Durban - Durban is forging ahead with radical plans to unshackle itself from its reliance on Eskom for electricity.
With rising electricity costs amid a national energy crisis the eThekwini municipality is embarking on a R10 million solar panel project that aims to use the sun’s energy to power several municipal buildings, including the Moses Mabhida Stadium, the metro police headquarters and uShaka Marine World.
Solar photovoltaic (PV) panels will be installed on nine municipal rooftops and will be able to generate 500kw of power - enough to power more than 200 homes during the day.
A tender for the R10 million project will be advertised next year. The project is aligned to a national plan to encourage metropolises, businesses and residences to shift to renewable energy.
Ethekwini municipal spokeswoman, Tozi Mthethwa said the PV project was initiated through the Durban Solar City Framework that aims to create an “enabling environment” for solar PV installations.
“The primary aim of the project is to provide opportunities for learning about photovoltaic installations for municipal officials and the public and to showcase that eThekwini Municipality is leading by example in applying renewable energy technologies.”
Secondary aims of the project are to reduce the carbon emissions of eThekwini Municipality, generate revenue by reducing electricity purchases from Eskom, and contribute to the stimulation of the local PV market, she said.
Durban residents will be encouraged to switch to solar energy, Mthethwa said adding that the city was developing an online solar map which will allow users to click on their rooftop to gauge how much solar is possible per household.
“Solar and other energy such as wind are part of the city’s broader plans to use cleaner and renewable energy. The climate change strategy for the city is currently being finalised. We anticipate that in the future rooftop solar PV will make up a large portion of this renewable energy mix.”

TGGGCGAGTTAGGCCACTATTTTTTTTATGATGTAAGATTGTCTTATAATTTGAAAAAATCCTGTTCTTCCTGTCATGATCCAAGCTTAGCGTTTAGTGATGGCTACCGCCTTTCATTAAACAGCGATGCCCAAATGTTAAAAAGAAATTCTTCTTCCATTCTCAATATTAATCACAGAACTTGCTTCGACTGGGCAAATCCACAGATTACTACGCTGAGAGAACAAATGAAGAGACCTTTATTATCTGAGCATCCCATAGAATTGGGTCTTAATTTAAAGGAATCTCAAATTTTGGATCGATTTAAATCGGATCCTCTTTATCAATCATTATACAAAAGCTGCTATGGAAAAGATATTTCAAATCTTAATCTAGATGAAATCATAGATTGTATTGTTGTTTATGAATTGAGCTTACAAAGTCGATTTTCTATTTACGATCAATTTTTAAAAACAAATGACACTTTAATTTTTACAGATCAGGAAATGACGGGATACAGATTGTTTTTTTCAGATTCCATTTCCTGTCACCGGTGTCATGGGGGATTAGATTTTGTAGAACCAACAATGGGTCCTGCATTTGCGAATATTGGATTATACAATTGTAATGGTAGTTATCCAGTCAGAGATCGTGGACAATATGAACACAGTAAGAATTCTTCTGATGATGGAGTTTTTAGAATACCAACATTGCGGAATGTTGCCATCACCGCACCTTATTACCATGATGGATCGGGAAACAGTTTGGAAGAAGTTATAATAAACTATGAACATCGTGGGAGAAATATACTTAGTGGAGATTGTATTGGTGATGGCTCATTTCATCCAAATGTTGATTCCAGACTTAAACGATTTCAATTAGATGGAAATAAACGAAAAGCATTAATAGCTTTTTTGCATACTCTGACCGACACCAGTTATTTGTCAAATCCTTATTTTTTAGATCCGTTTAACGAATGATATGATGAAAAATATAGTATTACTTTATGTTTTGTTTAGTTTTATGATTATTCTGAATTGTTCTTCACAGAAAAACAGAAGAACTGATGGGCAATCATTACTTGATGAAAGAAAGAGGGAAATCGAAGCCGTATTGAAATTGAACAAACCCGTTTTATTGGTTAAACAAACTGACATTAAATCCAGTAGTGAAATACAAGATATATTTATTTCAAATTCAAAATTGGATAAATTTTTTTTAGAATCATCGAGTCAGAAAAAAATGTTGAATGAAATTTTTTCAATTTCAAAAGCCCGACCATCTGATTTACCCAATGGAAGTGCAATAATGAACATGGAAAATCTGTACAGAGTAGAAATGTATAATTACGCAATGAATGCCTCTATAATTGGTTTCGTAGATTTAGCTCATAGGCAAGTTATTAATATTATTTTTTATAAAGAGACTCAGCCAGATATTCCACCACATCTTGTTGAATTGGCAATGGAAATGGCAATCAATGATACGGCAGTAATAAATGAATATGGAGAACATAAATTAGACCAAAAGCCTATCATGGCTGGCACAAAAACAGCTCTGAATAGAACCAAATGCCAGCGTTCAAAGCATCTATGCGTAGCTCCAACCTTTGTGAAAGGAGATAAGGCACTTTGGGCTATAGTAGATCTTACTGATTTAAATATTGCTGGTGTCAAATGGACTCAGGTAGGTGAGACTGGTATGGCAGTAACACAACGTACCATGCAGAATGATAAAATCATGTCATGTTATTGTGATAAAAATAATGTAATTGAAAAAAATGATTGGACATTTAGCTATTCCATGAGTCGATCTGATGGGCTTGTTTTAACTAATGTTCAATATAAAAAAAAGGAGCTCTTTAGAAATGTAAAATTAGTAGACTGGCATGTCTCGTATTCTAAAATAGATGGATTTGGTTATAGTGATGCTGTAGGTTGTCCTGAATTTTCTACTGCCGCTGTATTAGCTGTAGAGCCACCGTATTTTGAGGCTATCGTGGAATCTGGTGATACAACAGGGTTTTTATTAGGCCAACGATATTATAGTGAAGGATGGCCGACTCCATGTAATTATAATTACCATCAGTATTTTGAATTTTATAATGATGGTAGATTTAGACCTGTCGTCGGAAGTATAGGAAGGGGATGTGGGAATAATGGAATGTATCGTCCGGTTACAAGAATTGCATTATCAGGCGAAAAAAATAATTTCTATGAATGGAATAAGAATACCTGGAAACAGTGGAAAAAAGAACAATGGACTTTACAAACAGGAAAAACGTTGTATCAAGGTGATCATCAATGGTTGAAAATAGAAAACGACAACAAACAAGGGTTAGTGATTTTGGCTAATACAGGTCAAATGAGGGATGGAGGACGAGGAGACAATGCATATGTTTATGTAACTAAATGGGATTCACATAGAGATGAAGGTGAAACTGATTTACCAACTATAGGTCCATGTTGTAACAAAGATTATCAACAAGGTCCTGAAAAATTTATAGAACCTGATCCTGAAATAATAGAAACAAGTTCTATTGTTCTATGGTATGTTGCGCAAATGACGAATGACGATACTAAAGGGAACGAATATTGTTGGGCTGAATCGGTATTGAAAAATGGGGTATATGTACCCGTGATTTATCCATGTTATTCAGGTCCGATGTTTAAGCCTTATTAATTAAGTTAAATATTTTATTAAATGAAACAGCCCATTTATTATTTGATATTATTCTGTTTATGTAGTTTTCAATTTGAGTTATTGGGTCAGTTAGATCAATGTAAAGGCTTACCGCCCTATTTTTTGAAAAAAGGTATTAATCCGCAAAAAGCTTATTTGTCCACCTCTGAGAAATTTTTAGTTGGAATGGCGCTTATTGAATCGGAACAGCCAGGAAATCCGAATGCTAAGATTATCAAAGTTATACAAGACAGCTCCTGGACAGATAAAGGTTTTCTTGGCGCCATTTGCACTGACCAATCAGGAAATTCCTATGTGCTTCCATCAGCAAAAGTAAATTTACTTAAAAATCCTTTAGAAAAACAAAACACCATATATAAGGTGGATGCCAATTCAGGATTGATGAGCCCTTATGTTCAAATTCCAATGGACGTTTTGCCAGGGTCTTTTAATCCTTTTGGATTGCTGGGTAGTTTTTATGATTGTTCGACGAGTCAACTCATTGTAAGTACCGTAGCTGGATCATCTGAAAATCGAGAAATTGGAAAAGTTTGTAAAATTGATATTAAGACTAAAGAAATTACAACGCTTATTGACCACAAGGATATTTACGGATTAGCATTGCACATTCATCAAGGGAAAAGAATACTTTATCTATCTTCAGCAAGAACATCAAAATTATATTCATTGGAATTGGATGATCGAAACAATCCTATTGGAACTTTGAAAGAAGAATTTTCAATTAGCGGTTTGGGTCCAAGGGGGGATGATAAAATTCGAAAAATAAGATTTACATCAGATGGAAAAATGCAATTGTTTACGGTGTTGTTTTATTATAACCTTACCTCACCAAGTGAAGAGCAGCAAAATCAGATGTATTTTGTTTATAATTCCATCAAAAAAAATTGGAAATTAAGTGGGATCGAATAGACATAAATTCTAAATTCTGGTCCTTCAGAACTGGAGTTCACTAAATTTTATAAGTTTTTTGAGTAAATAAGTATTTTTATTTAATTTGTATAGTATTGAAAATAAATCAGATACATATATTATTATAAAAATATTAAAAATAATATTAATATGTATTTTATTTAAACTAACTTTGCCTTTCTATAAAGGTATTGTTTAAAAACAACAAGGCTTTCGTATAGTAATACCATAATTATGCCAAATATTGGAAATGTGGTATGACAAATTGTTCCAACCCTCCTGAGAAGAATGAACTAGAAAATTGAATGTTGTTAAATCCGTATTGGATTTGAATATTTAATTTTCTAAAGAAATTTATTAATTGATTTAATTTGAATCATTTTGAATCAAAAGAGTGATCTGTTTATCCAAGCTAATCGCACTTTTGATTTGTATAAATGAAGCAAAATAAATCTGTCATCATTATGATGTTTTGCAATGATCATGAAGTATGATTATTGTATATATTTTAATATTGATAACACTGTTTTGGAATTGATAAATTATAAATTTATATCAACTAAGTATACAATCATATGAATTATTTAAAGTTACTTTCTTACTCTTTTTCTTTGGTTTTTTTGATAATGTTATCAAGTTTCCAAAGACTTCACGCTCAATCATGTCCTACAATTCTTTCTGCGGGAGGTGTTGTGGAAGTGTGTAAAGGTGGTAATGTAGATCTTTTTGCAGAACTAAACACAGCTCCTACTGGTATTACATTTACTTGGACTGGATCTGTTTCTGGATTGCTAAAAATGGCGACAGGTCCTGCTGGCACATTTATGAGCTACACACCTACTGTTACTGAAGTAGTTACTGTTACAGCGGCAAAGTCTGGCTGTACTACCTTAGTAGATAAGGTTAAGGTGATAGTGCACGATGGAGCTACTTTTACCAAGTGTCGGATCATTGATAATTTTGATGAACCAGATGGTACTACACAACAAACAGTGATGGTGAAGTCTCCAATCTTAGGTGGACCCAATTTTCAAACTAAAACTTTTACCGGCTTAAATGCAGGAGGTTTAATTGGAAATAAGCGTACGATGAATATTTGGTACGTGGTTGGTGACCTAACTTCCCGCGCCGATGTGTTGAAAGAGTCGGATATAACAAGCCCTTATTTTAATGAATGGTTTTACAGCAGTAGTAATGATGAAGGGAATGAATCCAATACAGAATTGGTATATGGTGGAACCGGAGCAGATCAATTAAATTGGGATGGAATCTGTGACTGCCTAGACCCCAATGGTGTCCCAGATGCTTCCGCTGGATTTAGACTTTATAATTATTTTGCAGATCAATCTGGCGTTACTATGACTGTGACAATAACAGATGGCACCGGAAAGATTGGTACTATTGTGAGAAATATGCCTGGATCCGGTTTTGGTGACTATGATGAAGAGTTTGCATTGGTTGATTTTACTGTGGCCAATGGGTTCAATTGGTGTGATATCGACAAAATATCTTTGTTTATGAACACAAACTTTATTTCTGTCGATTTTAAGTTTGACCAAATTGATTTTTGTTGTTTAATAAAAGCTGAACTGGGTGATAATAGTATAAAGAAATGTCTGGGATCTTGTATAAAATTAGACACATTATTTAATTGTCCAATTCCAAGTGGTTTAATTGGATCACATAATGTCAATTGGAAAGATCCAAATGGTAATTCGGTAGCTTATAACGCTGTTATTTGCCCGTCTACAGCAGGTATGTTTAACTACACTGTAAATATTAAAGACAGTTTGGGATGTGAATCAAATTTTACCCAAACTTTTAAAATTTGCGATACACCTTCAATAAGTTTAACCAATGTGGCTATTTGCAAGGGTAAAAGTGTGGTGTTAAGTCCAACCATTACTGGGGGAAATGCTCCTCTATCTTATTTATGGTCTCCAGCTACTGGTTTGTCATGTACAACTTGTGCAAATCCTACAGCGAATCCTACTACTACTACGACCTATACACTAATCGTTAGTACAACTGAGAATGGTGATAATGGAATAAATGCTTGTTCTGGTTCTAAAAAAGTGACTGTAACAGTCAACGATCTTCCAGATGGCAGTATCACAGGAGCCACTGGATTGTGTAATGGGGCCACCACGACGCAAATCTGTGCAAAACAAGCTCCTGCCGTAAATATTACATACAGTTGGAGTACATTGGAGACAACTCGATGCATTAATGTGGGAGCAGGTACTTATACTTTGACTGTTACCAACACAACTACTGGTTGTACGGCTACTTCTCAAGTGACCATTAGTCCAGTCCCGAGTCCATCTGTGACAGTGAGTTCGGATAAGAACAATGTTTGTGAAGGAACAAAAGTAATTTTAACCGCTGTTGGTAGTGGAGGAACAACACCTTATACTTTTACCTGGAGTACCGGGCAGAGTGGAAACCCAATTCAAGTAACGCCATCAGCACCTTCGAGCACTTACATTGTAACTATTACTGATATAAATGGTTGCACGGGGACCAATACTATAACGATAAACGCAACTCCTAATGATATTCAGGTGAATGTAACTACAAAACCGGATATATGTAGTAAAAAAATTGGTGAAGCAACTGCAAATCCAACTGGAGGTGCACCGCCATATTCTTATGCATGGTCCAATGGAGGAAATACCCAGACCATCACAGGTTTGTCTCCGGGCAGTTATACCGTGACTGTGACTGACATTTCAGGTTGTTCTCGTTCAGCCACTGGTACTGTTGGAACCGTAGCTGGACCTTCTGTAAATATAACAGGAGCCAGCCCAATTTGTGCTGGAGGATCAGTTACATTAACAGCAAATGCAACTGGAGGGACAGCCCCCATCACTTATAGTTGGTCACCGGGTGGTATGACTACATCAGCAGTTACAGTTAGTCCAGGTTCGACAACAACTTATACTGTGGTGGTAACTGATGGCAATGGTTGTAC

A long-term plan is to allow homes and businesses that are producing their own energy to sell their excess energy to the municipality by feeding it back into the electricity grid.
While eThekwini municipality was the first to enact a bi-directional tariff that allows energy producers to feed into the grid, the project was not yet off the ground.
Chris Haw, spokesman of the South African Photovoltaic Industry Association said that while PV technology had proved cost-effective, it was “not yet the silver bullet” to solve the country’s energy crisis. He said the drawback was that unless a user installs batteries to store energy created, it will be lost.
“Without the storage technology which is not yet financially viable you have to use the electricity you create. But if you have that demand, which would obviously be during the daytime, then it will be very cost-effective,” he said.
He said the PV project would be ideal for municipal buildings, landlords and residences that consume a lot of electricity during the day. Haw said the average home used 3 to 5 kilowatts of energy a day.
“If you look at it in that sense then their (eThekwini municipality) plan to generate around 500 kilowatts of energy is quite a lot and would be quite cost-effective.
“But we need a mix of solutions to provide us with energy at night and during the peak times. Until storage technology becomes financially viable it will only play a supplementary role,” he said.